Just last week we released a report commending Florida
for making significant progress in reducing the number of uninsured children
between 2008 and 2010. Today, we
are releasing a report that shows Florida will unravel much of that
progress if allowed to go forward with proposed changes to its Medicaid program
that include the imposition of a $10 premium on all Medicaid beneficiaries
enrolled in managed care. Since another central feature of the Section 1115
waiver request is to enroll the vast majority of Florida’s Medicaid enrollees
in managed care, this new premium would apply to virtually all children in
Florida’s Medicaid program. The
approved by the Legislature and Governor but cannot go into effect without
federal CMS approval.
Thanks to the Jessie Ball DuPont Fund and Winter Park
Health Foundation, my colleague Jack Hoadley and I were able to take an
in-depth look at proposed changes to Florida’s Medicaid program and how they
would impact children and families.
So let’s take a look at the facts. Despite the recent progress we
reported, Florida still has one of the highest rates and largest number of
uninsured children in the nation.
Using a model developed by researchers at the Urban Institute based on
the experience of other states, we assessed the impact of charging these
premiums on families in Florida’s Medicaid program. We found that if the
premiums were instituted, 807,000 children and parents would drop their
Medicaid coverage because they couldn’t afford it. The vast majority of these families – 98% have incomes below
the poverty line. It is possible that some families would find other sources of
coverage but the declining availability of affordable employer-sponsored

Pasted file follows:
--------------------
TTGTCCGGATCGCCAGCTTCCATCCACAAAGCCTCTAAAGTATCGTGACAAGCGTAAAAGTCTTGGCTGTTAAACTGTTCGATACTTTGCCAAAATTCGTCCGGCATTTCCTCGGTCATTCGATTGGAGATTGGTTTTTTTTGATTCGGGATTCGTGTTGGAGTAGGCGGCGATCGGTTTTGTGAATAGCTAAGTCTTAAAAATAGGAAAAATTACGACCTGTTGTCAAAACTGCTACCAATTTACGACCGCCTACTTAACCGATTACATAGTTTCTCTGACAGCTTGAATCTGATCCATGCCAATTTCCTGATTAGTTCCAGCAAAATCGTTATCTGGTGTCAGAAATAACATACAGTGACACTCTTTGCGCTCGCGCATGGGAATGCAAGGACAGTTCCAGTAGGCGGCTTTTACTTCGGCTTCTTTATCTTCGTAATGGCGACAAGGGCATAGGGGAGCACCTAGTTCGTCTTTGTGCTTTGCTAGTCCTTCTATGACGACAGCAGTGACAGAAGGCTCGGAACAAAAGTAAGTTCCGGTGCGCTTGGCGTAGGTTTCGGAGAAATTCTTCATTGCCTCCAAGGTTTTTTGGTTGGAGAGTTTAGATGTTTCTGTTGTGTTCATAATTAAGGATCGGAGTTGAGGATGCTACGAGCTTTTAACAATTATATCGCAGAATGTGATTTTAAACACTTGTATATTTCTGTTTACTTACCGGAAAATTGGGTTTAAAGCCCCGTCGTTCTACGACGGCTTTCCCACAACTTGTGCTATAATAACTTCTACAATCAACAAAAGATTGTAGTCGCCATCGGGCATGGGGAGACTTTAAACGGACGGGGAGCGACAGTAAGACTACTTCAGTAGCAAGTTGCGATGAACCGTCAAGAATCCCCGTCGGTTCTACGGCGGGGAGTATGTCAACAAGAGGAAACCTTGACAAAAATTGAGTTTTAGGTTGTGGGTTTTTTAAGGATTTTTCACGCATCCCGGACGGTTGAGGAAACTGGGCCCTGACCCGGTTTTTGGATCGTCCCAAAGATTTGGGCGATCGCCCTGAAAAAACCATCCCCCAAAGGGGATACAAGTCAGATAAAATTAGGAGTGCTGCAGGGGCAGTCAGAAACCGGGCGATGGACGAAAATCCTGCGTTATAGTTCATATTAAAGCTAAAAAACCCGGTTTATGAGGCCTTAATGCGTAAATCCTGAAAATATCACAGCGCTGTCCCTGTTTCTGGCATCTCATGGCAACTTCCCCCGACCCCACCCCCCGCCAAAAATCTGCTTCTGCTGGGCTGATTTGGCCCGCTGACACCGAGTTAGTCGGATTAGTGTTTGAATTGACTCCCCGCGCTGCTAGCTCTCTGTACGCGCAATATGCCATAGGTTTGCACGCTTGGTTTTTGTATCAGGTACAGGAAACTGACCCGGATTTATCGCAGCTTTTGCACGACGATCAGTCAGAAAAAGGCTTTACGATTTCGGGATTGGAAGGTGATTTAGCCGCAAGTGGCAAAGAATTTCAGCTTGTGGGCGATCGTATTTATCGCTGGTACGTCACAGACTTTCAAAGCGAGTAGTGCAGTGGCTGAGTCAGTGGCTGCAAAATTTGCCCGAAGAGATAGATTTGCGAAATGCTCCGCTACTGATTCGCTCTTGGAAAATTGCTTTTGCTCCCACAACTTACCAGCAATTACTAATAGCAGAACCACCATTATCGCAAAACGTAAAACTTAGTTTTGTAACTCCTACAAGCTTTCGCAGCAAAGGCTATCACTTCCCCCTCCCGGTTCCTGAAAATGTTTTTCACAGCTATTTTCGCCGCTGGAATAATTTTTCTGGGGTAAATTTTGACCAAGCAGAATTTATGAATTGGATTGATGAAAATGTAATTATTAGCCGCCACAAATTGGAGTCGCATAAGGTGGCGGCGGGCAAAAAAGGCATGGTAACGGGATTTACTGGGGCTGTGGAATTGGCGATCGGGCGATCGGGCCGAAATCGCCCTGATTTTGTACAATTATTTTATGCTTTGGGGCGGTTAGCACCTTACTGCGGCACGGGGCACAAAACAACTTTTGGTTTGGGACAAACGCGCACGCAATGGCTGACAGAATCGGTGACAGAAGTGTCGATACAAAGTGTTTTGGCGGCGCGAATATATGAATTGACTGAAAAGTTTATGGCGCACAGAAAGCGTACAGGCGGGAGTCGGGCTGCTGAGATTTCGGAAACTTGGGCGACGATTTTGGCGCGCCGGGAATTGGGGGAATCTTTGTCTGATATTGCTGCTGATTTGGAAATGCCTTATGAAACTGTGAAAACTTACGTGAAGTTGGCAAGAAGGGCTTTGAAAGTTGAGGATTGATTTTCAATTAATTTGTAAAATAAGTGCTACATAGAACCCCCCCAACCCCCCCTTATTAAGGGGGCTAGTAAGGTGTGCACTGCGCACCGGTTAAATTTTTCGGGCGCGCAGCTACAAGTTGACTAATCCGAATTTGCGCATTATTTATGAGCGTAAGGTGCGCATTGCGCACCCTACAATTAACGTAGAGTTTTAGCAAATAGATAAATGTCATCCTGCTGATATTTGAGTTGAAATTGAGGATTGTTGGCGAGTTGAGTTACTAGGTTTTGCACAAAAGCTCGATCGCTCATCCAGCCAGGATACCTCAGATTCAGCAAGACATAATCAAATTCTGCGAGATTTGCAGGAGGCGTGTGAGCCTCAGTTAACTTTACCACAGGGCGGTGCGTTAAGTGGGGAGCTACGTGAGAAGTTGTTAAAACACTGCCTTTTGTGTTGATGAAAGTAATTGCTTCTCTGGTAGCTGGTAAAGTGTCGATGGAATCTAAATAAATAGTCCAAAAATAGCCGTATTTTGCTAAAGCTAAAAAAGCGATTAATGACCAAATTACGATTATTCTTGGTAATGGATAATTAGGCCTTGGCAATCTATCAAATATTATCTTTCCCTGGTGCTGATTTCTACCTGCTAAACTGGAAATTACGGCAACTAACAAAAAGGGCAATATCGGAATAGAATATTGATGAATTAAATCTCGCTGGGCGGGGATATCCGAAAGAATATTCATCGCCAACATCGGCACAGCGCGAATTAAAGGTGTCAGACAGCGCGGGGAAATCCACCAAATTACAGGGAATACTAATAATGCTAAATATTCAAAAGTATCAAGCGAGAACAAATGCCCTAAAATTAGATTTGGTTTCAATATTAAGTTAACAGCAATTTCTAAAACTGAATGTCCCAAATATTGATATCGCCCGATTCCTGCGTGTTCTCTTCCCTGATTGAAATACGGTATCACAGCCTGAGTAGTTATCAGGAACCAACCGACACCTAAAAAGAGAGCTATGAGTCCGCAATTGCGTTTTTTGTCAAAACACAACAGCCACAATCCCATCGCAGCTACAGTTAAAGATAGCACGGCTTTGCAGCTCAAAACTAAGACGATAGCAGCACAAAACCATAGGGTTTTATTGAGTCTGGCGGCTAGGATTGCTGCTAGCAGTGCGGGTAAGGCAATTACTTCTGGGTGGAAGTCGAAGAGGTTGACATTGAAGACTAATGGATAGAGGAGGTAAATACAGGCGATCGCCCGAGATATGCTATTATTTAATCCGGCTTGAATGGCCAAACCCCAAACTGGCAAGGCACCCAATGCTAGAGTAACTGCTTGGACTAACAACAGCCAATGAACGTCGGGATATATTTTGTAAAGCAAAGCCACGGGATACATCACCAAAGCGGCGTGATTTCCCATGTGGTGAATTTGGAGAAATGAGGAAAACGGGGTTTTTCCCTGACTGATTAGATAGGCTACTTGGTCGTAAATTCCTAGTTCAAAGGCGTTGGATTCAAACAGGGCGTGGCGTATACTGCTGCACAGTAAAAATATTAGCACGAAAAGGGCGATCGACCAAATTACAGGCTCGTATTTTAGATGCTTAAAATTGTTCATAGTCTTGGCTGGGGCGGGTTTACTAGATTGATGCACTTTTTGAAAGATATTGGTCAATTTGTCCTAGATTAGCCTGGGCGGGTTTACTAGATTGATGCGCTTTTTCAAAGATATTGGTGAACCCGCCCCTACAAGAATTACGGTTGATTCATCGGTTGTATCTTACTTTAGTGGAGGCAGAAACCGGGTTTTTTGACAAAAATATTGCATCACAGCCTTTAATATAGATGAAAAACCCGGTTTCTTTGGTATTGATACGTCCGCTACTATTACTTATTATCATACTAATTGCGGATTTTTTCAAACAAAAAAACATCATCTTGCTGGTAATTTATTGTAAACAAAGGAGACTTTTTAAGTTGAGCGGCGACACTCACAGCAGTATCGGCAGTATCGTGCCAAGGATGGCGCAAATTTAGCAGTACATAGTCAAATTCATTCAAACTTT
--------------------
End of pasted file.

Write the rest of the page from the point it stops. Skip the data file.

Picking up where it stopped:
coverage, especially for families with low incomes, makes it likely that many
of the children and their parents would become uninsured.
My colleague and co-author Jack Hoadley also points out
that the disenrollment of children and families from Medicaid would not only
impact the health and well-being of children and families, it would have ripple
effects throughout the state.
Those who disenroll are more likely to end up using emergency rooms and
delay primary and preventive care –increasing costs throughout the health care
system and safety net programs.
Medicaid has proven itself to be a cost-effective
approach to meeting the health care needs of uninsured children and families in
Florida and elsewhere. We found
that in Florida, Medicaid has shown a 4.8% decline in per person costs over the
past five years, while per person costs nationally for employer-sponsored
coverage have increased more than 31%.
While some states charge premiums in their Medicaid or
CHIP programs, it is typically at higher income levels. No state currently charges premiums to
Medicaid children with family incomes below the poverty line. Florida’s proposed premium requirement
is likely the most far-reaching to date because the state seeks to apply a
relatively high charge to everyone in the program regardless of income or age.